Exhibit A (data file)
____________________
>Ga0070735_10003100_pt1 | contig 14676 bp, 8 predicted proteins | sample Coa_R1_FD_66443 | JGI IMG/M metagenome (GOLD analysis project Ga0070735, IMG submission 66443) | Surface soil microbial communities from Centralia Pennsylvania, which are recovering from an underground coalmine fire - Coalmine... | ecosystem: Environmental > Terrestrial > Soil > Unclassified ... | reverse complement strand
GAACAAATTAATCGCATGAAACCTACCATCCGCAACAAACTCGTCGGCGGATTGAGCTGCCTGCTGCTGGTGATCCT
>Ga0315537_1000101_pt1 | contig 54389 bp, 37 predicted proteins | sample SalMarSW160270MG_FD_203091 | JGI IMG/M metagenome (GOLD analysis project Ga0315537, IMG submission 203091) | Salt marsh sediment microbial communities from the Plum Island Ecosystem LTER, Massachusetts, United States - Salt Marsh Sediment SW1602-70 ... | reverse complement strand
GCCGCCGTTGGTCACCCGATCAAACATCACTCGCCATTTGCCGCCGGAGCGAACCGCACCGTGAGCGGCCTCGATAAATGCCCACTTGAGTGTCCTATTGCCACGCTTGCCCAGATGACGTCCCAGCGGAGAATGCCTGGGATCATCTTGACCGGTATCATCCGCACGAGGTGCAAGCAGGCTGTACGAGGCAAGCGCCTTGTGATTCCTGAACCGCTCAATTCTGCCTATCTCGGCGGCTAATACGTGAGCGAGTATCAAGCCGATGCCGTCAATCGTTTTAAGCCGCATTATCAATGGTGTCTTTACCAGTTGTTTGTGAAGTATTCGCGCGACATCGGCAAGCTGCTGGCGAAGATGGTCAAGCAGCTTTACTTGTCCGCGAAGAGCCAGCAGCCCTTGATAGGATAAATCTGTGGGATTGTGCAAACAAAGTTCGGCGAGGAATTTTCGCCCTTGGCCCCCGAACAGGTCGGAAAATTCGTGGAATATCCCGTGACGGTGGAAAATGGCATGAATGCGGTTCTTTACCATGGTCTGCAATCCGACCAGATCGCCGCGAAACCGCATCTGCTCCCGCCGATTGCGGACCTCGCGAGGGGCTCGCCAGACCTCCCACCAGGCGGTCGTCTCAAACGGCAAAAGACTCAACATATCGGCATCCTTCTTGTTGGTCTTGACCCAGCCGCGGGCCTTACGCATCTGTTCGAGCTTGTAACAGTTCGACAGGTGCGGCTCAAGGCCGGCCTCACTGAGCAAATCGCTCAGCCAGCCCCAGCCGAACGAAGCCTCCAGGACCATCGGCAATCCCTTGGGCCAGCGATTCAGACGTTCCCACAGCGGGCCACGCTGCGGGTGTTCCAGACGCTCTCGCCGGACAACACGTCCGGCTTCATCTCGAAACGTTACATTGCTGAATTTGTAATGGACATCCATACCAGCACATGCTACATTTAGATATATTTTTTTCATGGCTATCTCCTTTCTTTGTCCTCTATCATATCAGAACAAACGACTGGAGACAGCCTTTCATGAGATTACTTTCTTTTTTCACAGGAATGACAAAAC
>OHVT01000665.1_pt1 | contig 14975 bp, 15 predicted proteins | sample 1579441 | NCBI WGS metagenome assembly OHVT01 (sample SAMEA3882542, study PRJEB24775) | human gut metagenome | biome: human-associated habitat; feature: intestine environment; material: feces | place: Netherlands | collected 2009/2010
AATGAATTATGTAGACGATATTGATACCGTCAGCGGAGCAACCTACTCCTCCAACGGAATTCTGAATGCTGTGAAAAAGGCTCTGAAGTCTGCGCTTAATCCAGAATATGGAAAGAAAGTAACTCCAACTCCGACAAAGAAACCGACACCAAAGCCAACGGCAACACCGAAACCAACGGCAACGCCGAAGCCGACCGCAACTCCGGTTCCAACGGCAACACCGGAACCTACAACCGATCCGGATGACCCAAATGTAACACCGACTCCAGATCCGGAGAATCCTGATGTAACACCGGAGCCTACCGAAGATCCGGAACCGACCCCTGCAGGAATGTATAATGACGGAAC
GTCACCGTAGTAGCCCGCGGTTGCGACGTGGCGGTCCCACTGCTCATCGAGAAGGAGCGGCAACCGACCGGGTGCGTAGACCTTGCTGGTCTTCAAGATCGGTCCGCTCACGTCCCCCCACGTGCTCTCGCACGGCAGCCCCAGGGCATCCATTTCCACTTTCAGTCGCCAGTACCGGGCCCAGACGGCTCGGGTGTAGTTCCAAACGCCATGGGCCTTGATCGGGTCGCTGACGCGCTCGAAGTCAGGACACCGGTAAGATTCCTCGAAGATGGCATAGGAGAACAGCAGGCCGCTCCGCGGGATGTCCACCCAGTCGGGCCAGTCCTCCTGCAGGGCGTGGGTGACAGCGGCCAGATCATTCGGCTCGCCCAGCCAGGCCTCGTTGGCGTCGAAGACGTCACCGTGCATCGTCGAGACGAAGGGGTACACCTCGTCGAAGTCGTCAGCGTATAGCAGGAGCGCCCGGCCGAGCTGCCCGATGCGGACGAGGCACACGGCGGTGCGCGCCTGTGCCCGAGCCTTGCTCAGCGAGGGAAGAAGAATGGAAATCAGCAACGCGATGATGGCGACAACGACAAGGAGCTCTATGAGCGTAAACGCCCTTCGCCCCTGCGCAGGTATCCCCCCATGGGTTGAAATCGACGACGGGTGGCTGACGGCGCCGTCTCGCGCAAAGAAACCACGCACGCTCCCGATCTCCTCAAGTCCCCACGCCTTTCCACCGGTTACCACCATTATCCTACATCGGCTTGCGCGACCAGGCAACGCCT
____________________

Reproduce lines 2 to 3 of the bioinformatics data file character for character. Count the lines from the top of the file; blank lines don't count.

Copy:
GAACAAATTAATCGCATGAAACCTACCATCCGCAACAAACTCGTCGGCGGATTGAGCTGCCTGCTGCTGGTGATCCT
>Ga0315537_1000101_pt1 | contig 54389 bp, 37 predicted proteins | sample SalMarSW160270MG_FD_203091 | JGI IMG/M metagenome (GOLD analysis project Ga0315537, IMG submission 203091) | Salt marsh sediment microbial communities from the Plum Island Ecosystem LTER, Massachusetts, United States - Salt Marsh Sediment SW1602-70 ... | reverse complement strand